MILWAUKEE — The 2020 Democratic National Convention in Milwaukee next summer is expected to draw 50-thousand visitors to the area.
Across Milwaukee, businesses and venues large and small are hoping to cash in on the DNC-related tourist bump.
In Sherman Park, businesses inside the Sherman Phoenix are hopeful the facility will be a hot commodity during the DNC.
JoAnne Sabir, co-developer of the Sherman Phoenix and owner of two businesses inside -- Shindig Coffee and Sauce & Spice Pizza -- said the 20-thousand square foot facility houses almost 30 small businesses.
She’s already begun the process of reaching out to local, elected officials with connections to the Democratic National Committee. The Sherman Phoenix is also ramping up its public relations efforts to be on the DNC’s radar.
“We want visitors to know, what are the tangible things for sale here?” Sabir said. “But also, what are our event spaces? What spaces do we have available for them?”
Sabir said the Sherman Phoenix is in the process of updating its website to feature a catalog-like breakdown of the businesses and event spaces available within the building. The goal is to appeal to DNC visitors.
Sabir is hopeful the DNC business boost will extend out to areas like Sherman Park, and not be confined to Downtown Milwaukee.
"It's not an 'either/or' proposition. It's an 'and,'" Sabir said of DNC activities Downtown and in other parts of the city. "Most cities highlight their surrounding communities, and so Milwaukee shouldn't be any different."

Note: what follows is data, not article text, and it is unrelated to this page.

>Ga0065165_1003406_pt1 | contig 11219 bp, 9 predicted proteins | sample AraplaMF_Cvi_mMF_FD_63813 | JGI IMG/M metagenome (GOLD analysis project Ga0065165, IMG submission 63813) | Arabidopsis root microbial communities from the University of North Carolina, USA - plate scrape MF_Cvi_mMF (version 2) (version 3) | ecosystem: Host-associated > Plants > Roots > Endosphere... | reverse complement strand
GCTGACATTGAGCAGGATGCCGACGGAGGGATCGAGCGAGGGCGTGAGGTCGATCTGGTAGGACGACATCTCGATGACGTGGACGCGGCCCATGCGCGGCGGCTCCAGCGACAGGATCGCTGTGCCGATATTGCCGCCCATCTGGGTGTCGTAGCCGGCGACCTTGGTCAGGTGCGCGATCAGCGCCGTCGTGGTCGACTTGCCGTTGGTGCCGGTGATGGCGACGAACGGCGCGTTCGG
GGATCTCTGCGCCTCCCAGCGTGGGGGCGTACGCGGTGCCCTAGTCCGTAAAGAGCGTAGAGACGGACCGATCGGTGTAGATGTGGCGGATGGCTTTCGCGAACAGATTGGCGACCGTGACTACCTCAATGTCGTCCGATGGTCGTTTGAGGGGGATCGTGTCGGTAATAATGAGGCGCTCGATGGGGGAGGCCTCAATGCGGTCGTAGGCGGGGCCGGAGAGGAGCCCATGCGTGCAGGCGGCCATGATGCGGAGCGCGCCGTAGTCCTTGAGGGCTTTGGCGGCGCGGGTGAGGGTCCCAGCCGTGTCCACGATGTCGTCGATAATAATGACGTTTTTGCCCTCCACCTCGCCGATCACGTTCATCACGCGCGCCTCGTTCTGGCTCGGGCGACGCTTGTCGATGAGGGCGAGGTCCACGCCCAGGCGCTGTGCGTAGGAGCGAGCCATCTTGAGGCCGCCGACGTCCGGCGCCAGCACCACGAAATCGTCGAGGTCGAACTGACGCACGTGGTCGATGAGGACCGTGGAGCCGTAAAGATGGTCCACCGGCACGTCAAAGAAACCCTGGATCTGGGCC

"There are tremendous assets, businesses, that rest outside of the central city. It's time for us to highlight those," she said.
Sabir hopes visitors to the Sherman Phoenix will walk away from the facility viewing Milwaukee, and the Sherman Park neighborhood, as a community full of hope and resilience.
That's because the Sherman Phoenix occupies the old, BMO Harris Bank building that was badly damaged after violence, looting and arson broke out in Sherman Park during the summer of 2016.
Sabir said community leaders decided to develop the Sherman Phoenix to meet a need for a safe gathering space in the neighborhood.
"The lesson, and the model, is that even in hard times, there are lessons to be learned," Sabir said. "What do you do with those lessons? How do you implement what is learned and listen to those voices?"
She's long hoped the Sherman Phoenix would be a national model for other communities, and said more people could become aware of the development as the eyes of the political world are on Milwaukee during next summer's DNC.